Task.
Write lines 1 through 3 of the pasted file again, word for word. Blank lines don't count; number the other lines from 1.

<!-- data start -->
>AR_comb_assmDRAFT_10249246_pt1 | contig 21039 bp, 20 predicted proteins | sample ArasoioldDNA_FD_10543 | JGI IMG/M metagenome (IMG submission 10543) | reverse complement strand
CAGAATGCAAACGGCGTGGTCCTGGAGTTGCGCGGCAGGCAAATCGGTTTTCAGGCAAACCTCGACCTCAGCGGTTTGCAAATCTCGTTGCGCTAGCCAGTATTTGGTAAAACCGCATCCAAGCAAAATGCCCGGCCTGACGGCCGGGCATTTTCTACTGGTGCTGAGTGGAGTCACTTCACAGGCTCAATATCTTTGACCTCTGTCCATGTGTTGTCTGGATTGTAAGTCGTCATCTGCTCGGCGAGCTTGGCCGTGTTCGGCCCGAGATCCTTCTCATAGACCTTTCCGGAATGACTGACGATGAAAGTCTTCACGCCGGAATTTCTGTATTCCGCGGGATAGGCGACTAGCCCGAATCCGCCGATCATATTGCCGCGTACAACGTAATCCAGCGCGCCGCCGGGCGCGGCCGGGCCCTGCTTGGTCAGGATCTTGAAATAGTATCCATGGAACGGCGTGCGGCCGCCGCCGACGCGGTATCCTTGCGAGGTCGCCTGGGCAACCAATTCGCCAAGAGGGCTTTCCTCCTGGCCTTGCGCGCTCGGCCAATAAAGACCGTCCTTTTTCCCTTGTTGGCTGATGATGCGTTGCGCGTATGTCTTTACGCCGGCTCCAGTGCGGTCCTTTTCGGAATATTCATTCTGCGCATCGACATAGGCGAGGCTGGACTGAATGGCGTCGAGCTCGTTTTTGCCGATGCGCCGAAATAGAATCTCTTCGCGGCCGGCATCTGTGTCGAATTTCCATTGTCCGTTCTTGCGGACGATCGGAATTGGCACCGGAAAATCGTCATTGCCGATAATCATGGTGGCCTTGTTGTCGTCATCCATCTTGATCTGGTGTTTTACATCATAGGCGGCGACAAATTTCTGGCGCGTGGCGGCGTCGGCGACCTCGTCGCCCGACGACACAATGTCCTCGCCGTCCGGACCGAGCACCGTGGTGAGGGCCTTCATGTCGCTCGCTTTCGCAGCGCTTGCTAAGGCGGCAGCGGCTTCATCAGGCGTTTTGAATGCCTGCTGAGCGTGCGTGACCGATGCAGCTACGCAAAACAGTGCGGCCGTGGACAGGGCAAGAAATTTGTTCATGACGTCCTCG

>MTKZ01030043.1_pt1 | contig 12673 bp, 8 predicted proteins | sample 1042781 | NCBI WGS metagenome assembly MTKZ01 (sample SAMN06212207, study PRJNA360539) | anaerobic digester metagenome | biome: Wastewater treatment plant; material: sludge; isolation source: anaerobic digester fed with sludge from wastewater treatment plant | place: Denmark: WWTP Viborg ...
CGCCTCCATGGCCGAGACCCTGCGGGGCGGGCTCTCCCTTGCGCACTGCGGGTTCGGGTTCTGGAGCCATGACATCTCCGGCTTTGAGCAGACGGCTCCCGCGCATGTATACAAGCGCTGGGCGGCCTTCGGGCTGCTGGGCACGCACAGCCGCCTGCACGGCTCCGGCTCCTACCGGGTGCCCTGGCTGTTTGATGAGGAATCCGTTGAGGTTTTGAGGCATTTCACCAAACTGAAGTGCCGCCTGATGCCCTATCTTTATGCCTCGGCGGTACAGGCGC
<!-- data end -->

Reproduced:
>AR_comb_assmDRAFT_10249246_pt1 | contig 21039 bp, 20 predicted proteins | sample ArasoioldDNA_FD_10543 | JGI IMG/M metagenome (IMG submission 10543) | reverse complement strand
CAGAATGCAAACGGCGTGGTCCTGGAGTTGCGCGGCAGGCAAATCGGTTTTCAGGCAAACCTCGACCTCAGCGGTTTGCAAATCTCGTTGCGCTAGCCAGTATTTGGTAAAACCGCATCCAAGCAAAATGCCCGGCCTGACGGCCGGGCATTTTCTACTGGTGCTGAGTGGAGTCACTTCACAGGCTCAATATCTTTGACCTCTGTCCATGTGTTGTCTGGATTGTAAGTCGTCATCTGCTCGGCGAGCTTGGCCGTGTTCGGCCCGAGATCCTTCTCATAGACCTTTCCGGAATGACTGACGATGAAAGTCTTCACGCCGGAATTTCTGTATTCCGCGGGATAGGCGACTAGCCCGAATCCGCCGATCATATTGCCGCGTACAACGTAATCCAGCGCGCCGCCGGGCGCGGCCGGGCCCTGCTTGGTCAGGATCTTGAAATAGTATCCATGGAACGGCGTGCGGCCGCCGCCGACGCGGTATCCTTGCGAGGTCGCCTGGGCAACCAATTCGCCAAGAGGGCTTTCCTCCTGGCCTTGCGCGCTCGGCCAATAAAGACCGTCCTTTTTCCCTTGTTGGCTGATGATGCGTTGCGCGTATGTCTTTACGCCGGCTCCAGTGCGGTCCTTTTCGGAATATTCATTCTGCGCATCGACATAGGCGAGGCTGGACTGAATGGCGTCGAGCTCGTTTTTGCCGATGCGCCGAAATAGAATCTCTTCGCGGCCGGCATCTGTGTCGAATTTCCATTGTCCGTTCTTGCGGACGATCGGAATTGGCACCGGAAAATCGTCATTGCCGATAATCATGGTGGCCTTGTTGTCGTCATCCATCTTGATCTGGTGTTTTACATCATAGGCGGCGACAAATTTCTGGCGCGTGGCGGCGTCGGCGACCTCGTCGCCCGACGACACAATGTCCTCGCCGTCCGGACCGAGCACCGTGGTGAGGGCCTTCATGTCGCTCGCTTTCGCAGCGCTTGCTAAGGCGGCAGCGGCTTCATCAGGCGTTTTGAATGCCTGCTGAGCGTGCGTGACCGATGCAGCTACGCAAAACAGTGCGGCCGTGGACAGGGCAAGAAATTTGTTCATGACGTCCTCG

>MTKZ01030043.1_pt1 | contig 12673 bp, 8 predicted proteins | sample 1042781 | NCBI WGS metagenome assembly MTKZ01 (sample SAMN06212207, study PRJNA360539) | anaerobic digester metagenome | biome: Wastewater treatment plant; material: sludge; isolation source: anaerobic digester fed with sludge from wastewater treatment plant | place: Denmark: WWTP Viborg ...